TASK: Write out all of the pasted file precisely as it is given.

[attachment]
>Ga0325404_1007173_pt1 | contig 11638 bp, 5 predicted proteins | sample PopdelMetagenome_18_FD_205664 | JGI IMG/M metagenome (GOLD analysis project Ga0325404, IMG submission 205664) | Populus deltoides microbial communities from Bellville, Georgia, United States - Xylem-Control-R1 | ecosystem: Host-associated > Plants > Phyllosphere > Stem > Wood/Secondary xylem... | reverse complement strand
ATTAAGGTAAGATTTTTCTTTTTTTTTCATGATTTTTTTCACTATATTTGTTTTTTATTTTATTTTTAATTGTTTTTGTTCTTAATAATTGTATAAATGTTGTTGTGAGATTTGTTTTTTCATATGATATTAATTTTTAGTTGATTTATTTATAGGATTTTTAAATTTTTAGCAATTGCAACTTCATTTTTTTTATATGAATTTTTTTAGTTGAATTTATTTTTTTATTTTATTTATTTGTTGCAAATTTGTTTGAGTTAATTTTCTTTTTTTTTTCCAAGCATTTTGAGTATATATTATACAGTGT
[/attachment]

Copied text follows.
>Ga0325404_1007173_pt1 | contig 11638 bp, 5 predicted proteins | sample PopdelMetagenome_18_FD_205664 | JGI IMG/M metagenome (GOLD analysis project Ga0325404, IMG submission 205664) | Populus deltoides microbial communities from Bellville, Georgia, United States - Xylem-Control-R1 | ecosystem: Host-associated > Plants > Phyllosphere > Stem > Wood/Secondary xylem... | reverse complement strand
ATTAAGGTAAGATTTTTCTTTTTTTTTCATGATTTTTTTCACTATATTTGTTTTTTATTTTATTTTTAATTGTTTTTGTTCTTAATAATTGTATAAATGTTGTTGTGAGATTTGTTTTTTCATATGATATTAATTTTTAGTTGATTTATTTATAGGATTTTTAAATTTTTAGCAATTGCAACTTCATTTTTTTTATATGAATTTTTTTAGTTGAATTTATTTTTTTATTTTATTTATTTGTTGCAAATTTGTTTGAGTTAATTTTCTTTTTTTTTTCCAAGCATTTTGAGTATATATTATACAGTGT